H&S at work: Strategic Framework sets out EU objectives for 2014-2020
To better protect the more than 217m workers in the EU from work-related accidents & diseases, the European Commission has presented a new Strategic Framework on Health and Safety at Work 2014 – 2020, which identifies key challenges and strategic objectives for health and safety at work and presents key actions and instruments to address these.
European Commissioner for Employment, Social Affairs and Inclusion László Andor said: "Today we are renewing the Commission's commitment to continuously upgrade people's working conditions in the EU. People have the right to work without facing health or safety risks in the workplace. Yet every year more than 3 million workers are victims of a serious accident at work in the EU and 4000 die in workplace accidents. Work related accidents and diseases affect all sectors and professions, irrespective of whether people are sitting behind a desk, driving a truck or working in a mine or on a construction site. They not only cause personal suffering but also impose high costs on companies and society as a whole. This new Strategic Framework aims to contribute to improving job quality and job satisfaction, while improving the competitiveness and productivity of European companies, especially small businesses, and reducing costs for social security systems."
The Strategic Framework identifies three major health and safety at work challenges:
to improve implementation of existing health and safety rules, in particular by enhancing the capacity of micro and small enterprises to put in place effective and efficient risk prevention strategies
to improve the prevention of work-related diseases by tackling new and emerging risks without neglecting existing risks
to take account of the ageing of the EU's workforce.
The Strategic Framework proposes to address these challenges with a range of actions under seven key strategic objectives:
Further consolidating national health and safety strategies through, for example, policy coordination and mutual learning.
Providing practical support to small and micro enterprises to help them to better comply with health and safety rules. Businesses would benefit from technical assistance and practical tools, such as theOnline Interactive Risk Assessment (OiRA), a web platform providing sectoral risk assessment tools.
Improving enforcement by Member States for example by evaluating the performance of national labour inspectorates.
Simplifying existing legislation where appropriate to eliminate unnecessary administrative burdens, while preserving a high level of protection for workers’ health and safety.
Addressing the ageing of the European workforce and improving prevention of work-related diseases to tackle existing and new risks such as nanomaterials, green technology and biotechnologies.
Improving statistical data collection to have better evidence and developing monitoring tools.
Reinforcing coordination with international organisations (such as the International Labour Organisation (ILO), the World Health Organisation (WHO) and the Organisation for Economic Co-operation and Development (OECD) and partners to contribute to reducing work accidents and occupational diseases and to improving working conditions worldwide.
The Strategic Framework identifies instruments to implement these actions: social dialogue, awareness raising, enforcement of EU legislation, synergies with other policy areas (e.g. public health, education) and EU funds, such as the European Social Fund (ESF) and the Employment and Social Innovation (EaSI) programme, are available to support the implementation of health and safety rules.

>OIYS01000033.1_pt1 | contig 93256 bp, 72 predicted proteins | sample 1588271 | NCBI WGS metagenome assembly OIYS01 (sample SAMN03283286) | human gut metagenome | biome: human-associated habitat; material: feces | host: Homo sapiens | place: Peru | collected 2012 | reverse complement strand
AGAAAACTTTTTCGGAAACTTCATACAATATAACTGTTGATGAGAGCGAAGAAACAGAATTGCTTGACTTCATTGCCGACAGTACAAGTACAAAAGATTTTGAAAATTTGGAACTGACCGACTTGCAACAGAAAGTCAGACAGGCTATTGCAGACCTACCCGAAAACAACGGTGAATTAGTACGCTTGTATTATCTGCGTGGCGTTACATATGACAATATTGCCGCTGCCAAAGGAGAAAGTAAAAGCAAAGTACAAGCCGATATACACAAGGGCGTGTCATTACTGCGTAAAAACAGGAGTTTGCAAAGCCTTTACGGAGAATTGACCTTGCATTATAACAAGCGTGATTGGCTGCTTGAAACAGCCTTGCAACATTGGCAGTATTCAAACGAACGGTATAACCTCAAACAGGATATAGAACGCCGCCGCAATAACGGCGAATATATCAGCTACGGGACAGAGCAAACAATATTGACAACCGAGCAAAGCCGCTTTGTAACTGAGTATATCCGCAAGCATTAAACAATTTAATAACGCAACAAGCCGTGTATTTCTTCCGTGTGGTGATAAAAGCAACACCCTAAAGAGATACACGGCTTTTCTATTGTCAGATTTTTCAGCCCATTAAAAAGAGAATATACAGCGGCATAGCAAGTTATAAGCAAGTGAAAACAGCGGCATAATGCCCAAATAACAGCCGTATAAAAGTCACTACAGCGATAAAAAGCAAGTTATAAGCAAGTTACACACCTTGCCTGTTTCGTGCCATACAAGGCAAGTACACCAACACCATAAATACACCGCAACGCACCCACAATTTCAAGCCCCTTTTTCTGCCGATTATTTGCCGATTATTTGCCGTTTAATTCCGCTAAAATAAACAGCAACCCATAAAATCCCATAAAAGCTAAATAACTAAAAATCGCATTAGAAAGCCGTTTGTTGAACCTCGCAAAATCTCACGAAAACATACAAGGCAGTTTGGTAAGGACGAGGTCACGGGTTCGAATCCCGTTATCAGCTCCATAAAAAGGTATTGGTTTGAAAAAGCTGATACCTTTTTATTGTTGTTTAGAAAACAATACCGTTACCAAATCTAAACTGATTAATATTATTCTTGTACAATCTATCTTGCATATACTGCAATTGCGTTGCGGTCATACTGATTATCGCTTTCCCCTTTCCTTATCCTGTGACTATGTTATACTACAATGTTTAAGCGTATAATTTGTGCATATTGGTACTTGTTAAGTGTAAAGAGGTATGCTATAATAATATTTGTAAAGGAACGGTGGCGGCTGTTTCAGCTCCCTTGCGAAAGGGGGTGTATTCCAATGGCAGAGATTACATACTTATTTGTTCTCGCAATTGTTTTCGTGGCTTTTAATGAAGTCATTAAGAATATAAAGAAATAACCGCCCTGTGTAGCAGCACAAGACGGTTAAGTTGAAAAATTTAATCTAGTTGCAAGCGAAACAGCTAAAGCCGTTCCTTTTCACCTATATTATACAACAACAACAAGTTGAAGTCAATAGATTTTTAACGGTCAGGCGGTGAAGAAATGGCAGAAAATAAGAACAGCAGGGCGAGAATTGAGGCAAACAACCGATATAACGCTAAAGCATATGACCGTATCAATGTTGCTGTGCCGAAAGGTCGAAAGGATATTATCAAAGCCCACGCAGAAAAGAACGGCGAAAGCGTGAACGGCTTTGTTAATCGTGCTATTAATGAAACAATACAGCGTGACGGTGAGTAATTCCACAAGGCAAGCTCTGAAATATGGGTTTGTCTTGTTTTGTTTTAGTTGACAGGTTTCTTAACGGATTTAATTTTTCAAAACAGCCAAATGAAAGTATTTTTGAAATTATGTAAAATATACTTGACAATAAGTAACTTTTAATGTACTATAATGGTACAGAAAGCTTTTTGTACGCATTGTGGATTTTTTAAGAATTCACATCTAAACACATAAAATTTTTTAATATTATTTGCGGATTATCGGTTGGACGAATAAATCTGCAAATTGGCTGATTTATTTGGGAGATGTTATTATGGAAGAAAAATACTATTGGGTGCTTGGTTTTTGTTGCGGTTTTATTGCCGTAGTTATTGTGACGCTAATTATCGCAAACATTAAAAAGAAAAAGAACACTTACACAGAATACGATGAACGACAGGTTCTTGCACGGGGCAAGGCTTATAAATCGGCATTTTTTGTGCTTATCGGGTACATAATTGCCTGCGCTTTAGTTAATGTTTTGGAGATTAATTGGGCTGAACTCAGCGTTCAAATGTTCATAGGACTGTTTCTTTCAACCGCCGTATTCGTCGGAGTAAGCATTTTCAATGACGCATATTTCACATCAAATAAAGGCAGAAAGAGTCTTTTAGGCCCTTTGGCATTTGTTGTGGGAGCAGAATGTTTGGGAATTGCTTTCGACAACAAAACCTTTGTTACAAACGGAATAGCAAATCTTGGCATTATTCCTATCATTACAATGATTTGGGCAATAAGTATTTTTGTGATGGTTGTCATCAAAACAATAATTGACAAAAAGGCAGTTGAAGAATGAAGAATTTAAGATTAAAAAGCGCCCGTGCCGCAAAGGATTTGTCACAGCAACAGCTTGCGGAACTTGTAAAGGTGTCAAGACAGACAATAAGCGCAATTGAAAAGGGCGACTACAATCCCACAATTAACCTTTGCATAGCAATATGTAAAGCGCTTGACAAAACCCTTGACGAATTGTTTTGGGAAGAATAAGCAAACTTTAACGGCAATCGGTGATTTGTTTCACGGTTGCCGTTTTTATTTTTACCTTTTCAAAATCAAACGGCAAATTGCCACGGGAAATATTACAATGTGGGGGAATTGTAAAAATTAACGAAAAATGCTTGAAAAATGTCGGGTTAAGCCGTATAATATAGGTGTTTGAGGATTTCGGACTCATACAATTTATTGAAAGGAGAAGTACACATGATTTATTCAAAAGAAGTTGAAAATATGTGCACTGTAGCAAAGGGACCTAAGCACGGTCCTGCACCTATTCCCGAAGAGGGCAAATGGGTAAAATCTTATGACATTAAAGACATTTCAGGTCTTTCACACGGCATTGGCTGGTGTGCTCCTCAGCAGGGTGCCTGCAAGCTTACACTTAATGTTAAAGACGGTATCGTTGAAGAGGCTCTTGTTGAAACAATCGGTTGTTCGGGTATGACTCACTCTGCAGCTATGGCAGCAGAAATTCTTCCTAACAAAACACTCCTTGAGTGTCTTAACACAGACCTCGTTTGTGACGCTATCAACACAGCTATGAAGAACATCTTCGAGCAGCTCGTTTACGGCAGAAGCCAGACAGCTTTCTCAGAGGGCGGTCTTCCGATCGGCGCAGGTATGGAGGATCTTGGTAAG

The Framework will be reviewed in 2016 in order to take stock of its implementation and to take into account the results of the on-going comprehensive evaluation of the EU occupational health and safety legislation which will be available by the end of 2015.
Especially in the context of the economic crisis, investing in a culture of risk prevention and promoting better conditions at the workplace offers economic and social benefits, such as fewer work-related mishaps, improved staff well-being and job satisfaction. Similar rules across the EU also create a level playing field for all businesses within the Single Market, addressing at the same time the need to prevent social dumping.
The new Strategic Framework builds on the 2007-2012 EU Occupational Health and Safety Strategy, which was successful, in particular, in helping to reduce the number of work accidents leading to absences of more than three days by 27.9% in the EU. This Strategy provided a common framework for coordination and a common sense of direction. 27 Member States now have a national OSH strategy, adapted to the national context and key priority areas. The results of the evaluation of the 2007-12 OSH strategy confirmed the value of an EU strategic framework for policy action in the field of OSH and highlighted the need to review objectives, priorities and working methods to adapt the EU policy framework to changing patterns of work, and new and emerging risks.
The Framework takes account of views expressed by the EU institutions and representatives from employee and employer organisations, and the results of a 2013 public consultation to gather insights oncurrent and future challenges in the occupational safety and health area (IP/13/491) and of the views expressed at the Conference on Working Conditions on 28 April 2014 which closed the cycle of consultations.
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